Xby Davey Davis
The letter X is the most clumsy minx in the alphabet: a treasure, a number, the person we once loved; a porn, a warning, the gender mark beyond F or M; and now the title of a queer, near-future noir by Davey Davis.
In “X” (the novel), X (the character) is a bit of all these things, a “femdom nightmare” and the obsessive object of Davis’s non-binary narrator (who spends most of the novel unnamed).
After an intense sadomasochistic one-night stand at a Brooklyn warehouse party, the narrator fixes on X as a distraction—or perhaps a chance at salvation—as the world slides further and further into fascism. A mysterious government agency encourages unwanted people to “export” or voluntarily leave the country. First, they went after “non-white immigrants, those on the no-fly list, well-known commies and antifa, Jews and Muslims, black-brown left-wing organizers”; now they hunt down “drug users, sex changers and lots and lots of poor people.” X has received her export papers and the narrator has (maximum) one month to find her. The hunt serves as a distraction from the narrator’s bleak everyday life: a dead-end job they hate, a recent ex-girlfriend they can’t forget, and a looming certainty that they, like all their friends, will soon have to export. As the clock ticks, these realities trickle deeper into the story, no matter how much the narrator tries to ignore them.
Like Davis’ first novel, “The Earthquake Room”, “X” is lyrical and non-linear, with sentences that feel like sliced obsidian: dark, sharp and shiny. Here, however, the voice is less poetic and succinct, like the chatter of a hard-boiled detective from a classic movie. This is a queer noir world, full of inexplicable violence, an encyclopedia of sexual deviance and a deeply flawed, distrustful and unreliable anti-hero. Sometimes Davis’ style goes too far, distorting sentences into awkward shapes (“Soon I could identify where every pain came from, like a studied butterfly its pins, were it alive to know”), but the overall effect is masterly, a perfect combination of style and subject.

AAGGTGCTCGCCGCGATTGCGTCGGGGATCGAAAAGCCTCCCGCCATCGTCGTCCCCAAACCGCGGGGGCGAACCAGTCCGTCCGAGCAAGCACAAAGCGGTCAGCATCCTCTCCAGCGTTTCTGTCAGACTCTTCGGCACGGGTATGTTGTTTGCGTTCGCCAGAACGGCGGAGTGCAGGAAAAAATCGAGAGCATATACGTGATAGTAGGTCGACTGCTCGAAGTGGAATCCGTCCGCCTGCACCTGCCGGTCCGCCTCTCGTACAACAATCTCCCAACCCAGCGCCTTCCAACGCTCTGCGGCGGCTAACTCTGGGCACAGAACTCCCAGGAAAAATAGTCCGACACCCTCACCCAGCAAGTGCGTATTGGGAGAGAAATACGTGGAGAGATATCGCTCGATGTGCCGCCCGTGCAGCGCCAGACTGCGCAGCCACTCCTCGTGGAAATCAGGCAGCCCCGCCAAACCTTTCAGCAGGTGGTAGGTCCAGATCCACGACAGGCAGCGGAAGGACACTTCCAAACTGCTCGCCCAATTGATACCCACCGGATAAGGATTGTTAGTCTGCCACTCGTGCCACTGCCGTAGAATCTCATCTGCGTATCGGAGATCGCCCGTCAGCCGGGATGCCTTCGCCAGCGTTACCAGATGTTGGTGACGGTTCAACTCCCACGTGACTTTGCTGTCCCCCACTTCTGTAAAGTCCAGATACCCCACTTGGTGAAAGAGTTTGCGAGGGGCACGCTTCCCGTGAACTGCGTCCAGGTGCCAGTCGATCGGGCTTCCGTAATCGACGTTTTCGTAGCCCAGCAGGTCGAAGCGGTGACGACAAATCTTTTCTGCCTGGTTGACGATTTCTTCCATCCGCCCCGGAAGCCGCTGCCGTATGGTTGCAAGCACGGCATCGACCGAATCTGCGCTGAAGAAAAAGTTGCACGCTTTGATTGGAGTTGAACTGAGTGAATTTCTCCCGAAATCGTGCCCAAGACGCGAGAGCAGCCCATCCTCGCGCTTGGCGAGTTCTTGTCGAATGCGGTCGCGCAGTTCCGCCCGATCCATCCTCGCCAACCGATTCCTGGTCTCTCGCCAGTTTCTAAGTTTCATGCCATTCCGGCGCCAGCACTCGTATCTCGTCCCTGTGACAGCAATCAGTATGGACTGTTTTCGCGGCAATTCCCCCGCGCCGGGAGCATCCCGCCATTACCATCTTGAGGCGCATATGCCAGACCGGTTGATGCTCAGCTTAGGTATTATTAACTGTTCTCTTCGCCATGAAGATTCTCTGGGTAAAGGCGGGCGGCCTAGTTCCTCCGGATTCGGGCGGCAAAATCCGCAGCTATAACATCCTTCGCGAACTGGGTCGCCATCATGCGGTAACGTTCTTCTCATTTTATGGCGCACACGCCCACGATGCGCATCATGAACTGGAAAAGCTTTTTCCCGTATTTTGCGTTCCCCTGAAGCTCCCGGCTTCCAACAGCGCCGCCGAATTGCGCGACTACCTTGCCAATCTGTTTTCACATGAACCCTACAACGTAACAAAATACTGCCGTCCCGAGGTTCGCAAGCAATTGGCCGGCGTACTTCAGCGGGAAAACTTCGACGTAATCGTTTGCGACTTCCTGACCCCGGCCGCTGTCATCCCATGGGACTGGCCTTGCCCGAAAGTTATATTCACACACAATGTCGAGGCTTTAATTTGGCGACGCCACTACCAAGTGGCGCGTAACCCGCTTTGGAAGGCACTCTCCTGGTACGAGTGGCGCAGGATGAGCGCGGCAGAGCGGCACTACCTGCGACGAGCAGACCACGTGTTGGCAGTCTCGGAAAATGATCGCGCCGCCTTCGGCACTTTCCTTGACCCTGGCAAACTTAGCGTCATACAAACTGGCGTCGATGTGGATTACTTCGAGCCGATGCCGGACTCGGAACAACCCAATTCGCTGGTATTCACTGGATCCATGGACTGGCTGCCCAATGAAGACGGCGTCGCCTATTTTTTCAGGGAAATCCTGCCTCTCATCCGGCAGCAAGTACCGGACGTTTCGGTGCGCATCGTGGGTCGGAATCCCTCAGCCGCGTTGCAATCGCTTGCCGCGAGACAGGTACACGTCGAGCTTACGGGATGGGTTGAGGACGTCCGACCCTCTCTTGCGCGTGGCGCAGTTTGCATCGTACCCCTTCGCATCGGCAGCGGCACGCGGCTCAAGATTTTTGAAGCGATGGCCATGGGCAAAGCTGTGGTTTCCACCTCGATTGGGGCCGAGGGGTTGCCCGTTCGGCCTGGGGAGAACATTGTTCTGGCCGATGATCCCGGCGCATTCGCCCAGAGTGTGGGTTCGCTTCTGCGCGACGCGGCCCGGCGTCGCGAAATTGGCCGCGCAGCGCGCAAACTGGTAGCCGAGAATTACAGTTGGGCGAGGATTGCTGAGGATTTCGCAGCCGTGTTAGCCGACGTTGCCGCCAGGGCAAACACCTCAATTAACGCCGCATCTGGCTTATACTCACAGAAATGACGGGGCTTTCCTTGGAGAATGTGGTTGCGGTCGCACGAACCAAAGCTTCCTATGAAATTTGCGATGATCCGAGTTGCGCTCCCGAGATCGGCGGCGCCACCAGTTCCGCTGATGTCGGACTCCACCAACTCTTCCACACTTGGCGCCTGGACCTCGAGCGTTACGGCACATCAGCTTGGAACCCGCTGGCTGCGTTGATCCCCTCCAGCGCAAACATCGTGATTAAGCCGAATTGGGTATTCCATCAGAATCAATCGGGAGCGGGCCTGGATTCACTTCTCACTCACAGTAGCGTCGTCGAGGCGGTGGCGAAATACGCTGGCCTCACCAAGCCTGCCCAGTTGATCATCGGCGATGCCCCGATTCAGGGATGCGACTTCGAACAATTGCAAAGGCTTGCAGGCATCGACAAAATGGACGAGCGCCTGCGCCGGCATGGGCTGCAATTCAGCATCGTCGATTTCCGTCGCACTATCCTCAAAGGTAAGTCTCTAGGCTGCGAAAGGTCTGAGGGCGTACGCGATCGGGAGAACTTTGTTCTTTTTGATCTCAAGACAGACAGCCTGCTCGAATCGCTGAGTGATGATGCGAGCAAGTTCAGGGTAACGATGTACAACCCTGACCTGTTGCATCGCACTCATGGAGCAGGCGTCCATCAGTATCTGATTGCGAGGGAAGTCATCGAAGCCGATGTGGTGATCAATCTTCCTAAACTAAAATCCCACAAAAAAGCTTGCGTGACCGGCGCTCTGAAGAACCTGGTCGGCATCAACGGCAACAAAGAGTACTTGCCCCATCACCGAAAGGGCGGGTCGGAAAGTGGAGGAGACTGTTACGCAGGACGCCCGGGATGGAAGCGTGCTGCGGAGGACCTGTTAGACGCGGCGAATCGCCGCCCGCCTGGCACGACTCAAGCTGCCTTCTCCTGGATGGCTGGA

Like so many of us today, Davis’s narrator has been turned (in part) into a civilian detective through the relentless true-crime-ification of entertainment. Throughout the novel, their obsession with sex and death has a pop culture counterpoint in a chatty podcast in which two women breathlessly discuss horrific murders in front of an audience of millions. Not all readers will personally identify with the novel’s stories of sexual waterboarding, but many will recognize the experience of devouring, judging, and enjoying the worst (and often last) days of one’s life for entertainment. With TV, movies, podcasts, etc., watching death is now a booming business – our modern Colosseum. Time and again, “X” shows us how sex and death are intertwined for many people, not just BDSM queers of the future.
Indeed, the darkest parts of “X” aren’t scenes from snuff movies or future fascism; they are what the novel suggests about our present. We are not reading a distant or improbable future. Sometimes the novel feels like next week’s message, such as when the narrator opines that “we didn’t even realize how good we had it back when it was just skyrocketing unemployment and crumbling civil rights.” “X” documents a dystopia that has only just arrived, suggesting there may have been a time when we could have taken a different path.
That moment? It is now. Utilities. Utilities.
“X” will leave you, the same way it leaves its narrator, wondering: What are you ignoring? What can’t you admit to yourself? And is it too late, or have you just given up?
Hugh Ryan is the author of When Brooklyn Was Queer and The Women’s House of Detention.
X, by Davey Davis | 268 pages | slingshot | Paper, $16.95